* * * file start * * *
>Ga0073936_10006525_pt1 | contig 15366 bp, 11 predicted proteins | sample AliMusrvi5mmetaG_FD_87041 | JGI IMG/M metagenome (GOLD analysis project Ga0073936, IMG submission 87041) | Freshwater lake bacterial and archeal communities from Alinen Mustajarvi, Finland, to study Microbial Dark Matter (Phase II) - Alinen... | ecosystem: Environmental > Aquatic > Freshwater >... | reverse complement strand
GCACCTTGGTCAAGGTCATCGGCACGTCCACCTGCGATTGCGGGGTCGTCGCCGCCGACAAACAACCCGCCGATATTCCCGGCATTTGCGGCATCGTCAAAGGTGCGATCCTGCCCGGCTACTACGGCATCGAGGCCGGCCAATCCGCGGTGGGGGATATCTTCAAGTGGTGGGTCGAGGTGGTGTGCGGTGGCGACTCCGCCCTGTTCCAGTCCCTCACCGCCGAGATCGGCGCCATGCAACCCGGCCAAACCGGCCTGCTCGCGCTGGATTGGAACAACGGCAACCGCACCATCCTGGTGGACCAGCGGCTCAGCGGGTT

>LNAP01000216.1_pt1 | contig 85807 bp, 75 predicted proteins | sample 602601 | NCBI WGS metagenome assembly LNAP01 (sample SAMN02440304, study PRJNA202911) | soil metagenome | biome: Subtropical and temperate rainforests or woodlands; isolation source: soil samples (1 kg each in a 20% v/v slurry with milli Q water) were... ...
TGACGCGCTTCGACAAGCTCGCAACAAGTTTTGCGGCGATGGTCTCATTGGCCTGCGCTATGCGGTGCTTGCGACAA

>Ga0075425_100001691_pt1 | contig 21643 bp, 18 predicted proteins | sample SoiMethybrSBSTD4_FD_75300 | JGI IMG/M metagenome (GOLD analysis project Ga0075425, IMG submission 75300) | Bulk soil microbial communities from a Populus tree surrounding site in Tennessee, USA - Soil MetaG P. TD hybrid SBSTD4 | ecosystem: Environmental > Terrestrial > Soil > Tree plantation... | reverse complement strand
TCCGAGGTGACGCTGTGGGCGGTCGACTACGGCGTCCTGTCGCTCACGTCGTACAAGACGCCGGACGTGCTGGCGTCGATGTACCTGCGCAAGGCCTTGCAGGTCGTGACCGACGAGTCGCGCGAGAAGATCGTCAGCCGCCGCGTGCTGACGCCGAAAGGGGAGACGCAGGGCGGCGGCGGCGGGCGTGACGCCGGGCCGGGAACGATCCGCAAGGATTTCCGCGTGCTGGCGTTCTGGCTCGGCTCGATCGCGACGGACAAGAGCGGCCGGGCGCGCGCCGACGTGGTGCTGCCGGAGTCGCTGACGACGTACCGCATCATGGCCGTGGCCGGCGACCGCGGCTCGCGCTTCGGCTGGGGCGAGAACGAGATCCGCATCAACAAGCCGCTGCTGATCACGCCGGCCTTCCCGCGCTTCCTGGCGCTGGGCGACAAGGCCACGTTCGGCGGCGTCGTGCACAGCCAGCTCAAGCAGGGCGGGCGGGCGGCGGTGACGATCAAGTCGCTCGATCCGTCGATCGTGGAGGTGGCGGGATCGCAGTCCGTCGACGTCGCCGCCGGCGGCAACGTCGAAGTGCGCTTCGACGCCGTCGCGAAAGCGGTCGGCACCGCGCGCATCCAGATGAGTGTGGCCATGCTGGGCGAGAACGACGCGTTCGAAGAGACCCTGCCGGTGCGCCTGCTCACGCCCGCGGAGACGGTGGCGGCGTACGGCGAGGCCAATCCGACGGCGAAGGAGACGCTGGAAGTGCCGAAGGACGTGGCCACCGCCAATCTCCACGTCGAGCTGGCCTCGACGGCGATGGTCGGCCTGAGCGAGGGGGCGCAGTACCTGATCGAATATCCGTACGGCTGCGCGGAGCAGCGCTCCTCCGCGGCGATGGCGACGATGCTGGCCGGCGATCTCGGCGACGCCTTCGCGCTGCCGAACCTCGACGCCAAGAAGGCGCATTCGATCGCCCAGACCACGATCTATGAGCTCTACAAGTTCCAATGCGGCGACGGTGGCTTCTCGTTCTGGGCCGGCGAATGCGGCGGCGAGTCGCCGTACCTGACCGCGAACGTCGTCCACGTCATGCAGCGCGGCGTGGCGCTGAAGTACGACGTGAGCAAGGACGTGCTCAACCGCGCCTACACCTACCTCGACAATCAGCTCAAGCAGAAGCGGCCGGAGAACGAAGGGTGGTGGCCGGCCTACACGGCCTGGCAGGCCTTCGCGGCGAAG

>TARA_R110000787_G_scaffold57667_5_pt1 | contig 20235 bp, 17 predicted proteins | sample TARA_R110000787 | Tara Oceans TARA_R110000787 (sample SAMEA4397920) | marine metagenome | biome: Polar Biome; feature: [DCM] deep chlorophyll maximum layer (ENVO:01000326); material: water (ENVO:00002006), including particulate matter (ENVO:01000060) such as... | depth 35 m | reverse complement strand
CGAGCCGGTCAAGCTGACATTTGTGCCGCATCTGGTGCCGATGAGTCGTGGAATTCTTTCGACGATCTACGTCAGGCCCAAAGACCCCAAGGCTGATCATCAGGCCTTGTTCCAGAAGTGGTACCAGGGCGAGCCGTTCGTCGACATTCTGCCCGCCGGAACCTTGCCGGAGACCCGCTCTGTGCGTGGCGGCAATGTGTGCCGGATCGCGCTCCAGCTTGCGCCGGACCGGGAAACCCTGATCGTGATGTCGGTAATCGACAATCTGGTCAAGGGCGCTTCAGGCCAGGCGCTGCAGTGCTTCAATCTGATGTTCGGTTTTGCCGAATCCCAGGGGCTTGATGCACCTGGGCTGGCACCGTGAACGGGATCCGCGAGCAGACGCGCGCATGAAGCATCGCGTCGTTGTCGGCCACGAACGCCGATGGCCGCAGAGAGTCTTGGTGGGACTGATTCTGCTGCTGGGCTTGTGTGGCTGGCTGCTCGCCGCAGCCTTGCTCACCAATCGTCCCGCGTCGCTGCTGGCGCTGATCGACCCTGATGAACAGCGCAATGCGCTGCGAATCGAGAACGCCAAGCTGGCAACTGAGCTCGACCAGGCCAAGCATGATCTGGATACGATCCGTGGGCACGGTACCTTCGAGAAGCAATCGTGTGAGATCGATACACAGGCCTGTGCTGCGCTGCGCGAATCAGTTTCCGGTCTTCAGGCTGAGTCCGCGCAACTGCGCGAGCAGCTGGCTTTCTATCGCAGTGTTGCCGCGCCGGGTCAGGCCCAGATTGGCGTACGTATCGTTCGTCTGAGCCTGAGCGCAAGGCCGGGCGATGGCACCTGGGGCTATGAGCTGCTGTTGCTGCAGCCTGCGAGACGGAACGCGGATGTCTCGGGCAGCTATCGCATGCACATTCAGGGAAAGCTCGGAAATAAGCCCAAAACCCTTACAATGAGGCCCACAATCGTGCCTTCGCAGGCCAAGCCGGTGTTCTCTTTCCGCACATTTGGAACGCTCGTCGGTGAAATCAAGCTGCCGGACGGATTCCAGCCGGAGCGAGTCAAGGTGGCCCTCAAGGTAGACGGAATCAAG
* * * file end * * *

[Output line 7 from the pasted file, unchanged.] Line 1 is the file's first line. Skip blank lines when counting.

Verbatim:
>TARA_R110000787_G_scaffold57667_5_pt1 | contig 20235 bp, 17 predicted proteins | sample TARA_R110000787 | Tara Oceans TARA_R110000787 (sample SAMEA4397920) | marine metagenome | biome: Polar Biome; feature: [DCM] deep chlorophyll maximum layer (ENVO:01000326); material: water (ENVO:00002006), including particulate matter (ENVO:01000060) such as... | depth 35 m | reverse complement strand